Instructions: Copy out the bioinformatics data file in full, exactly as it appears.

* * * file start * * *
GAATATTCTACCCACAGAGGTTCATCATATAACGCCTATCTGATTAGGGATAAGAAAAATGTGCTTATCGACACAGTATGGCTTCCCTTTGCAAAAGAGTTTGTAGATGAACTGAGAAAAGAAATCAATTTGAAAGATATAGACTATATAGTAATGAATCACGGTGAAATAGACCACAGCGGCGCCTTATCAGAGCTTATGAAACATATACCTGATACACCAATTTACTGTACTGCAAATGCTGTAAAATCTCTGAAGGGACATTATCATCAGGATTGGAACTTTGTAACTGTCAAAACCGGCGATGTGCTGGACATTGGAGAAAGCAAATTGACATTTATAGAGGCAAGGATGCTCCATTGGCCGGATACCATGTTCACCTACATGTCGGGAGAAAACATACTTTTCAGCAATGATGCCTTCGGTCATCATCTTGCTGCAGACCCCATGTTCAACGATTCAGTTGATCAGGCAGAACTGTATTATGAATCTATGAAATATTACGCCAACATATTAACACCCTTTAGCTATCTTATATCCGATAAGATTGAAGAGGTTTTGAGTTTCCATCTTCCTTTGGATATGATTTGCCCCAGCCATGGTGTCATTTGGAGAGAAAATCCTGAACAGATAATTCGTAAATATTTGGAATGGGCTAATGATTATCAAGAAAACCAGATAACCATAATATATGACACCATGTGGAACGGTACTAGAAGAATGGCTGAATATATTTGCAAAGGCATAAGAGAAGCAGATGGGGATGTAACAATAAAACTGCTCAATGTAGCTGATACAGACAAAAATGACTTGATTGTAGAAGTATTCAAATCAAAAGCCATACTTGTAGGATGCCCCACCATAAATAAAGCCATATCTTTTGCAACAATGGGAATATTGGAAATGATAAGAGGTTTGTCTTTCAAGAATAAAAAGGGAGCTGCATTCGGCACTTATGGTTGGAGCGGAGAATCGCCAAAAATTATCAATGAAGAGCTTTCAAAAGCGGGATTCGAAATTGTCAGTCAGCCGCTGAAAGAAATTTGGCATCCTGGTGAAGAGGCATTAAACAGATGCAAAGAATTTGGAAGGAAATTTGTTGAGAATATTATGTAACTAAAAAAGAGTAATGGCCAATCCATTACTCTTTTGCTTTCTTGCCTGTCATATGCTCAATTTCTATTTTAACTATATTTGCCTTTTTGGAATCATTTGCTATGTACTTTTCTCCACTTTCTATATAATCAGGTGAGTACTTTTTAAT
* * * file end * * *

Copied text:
GAATATTCTACCCACAGAGGTTCATCATATAACGCCTATCTGATTAGGGATAAGAAAAATGTGCTTATCGACACAGTATGGCTTCCCTTTGCAAAAGAGTTTGTAGATGAACTGAGAAAAGAAATCAATTTGAAAGATATAGACTATATAGTAATGAATCACGGTGAAATAGACCACAGCGGCGCCTTATCAGAGCTTATGAAACATATACCTGATACACCAATTTACTGTACTGCAAATGCTGTAAAATCTCTGAAGGGACATTATCATCAGGATTGGAACTTTGTAACTGTCAAAACCGGCGATGTGCTGGACATTGGAGAAAGCAAATTGACATTTATAGAGGCAAGGATGCTCCATTGGCCGGATACCATGTTCACCTACATGTCGGGAGAAAACATACTTTTCAGCAATGATGCCTTCGGTCATCATCTTGCTGCAGACCCCATGTTCAACGATTCAGTTGATCAGGCAGAACTGTATTATGAATCTATGAAATATTACGCCAACATATTAACACCCTTTAGCTATCTTATATCCGATAAGATTGAAGAGGTTTTGAGTTTCCATCTTCCTTTGGATATGATTTGCCCCAGCCATGGTGTCATTTGGAGAGAAAATCCTGAACAGATAATTCGTAAATATTTGGAATGGGCTAATGATTATCAAGAAAACCAGATAACCATAATATATGACACCATGTGGAACGGTACTAGAAGAATGGCTGAATATATTTGCAAAGGCATAAGAGAAGCAGATGGGGATGTAACAATAAAACTGCTCAATGTAGCTGATACAGACAAAAATGACTTGATTGTAGAAGTATTCAAATCAAAAGCCATACTTGTAGGATGCCCCACCATAAATAAAGCCATATCTTTTGCAACAATGGGAATATTGGAAATGATAAGAGGTTTGTCTTTCAAGAATAAAAAGGGAGCTGCATTCGGCACTTATGGTTGGAGCGGAGAATCGCCAAAAATTATCAATGAAGAGCTTTCAAAAGCGGGATTCGAAATTGTCAGTCAGCCGCTGAAAGAAATTTGGCATCCTGGTGAAGAGGCATTAAACAGATGCAAAGAATTTGGAAGGAAATTTGTTGAGAATATTATGTAACTAAAAAAGAGTAATGGCCAATCCATTACTCTTTTGCTTTCTTGCCTGTCATATGCTCAATTTCTATTTTAACTATATTTGCCTTTTTGGAATCATTTGCTATGTACTTTTCTCCACTTTCTATATAATCAGGTGAGTACTTTTTAAT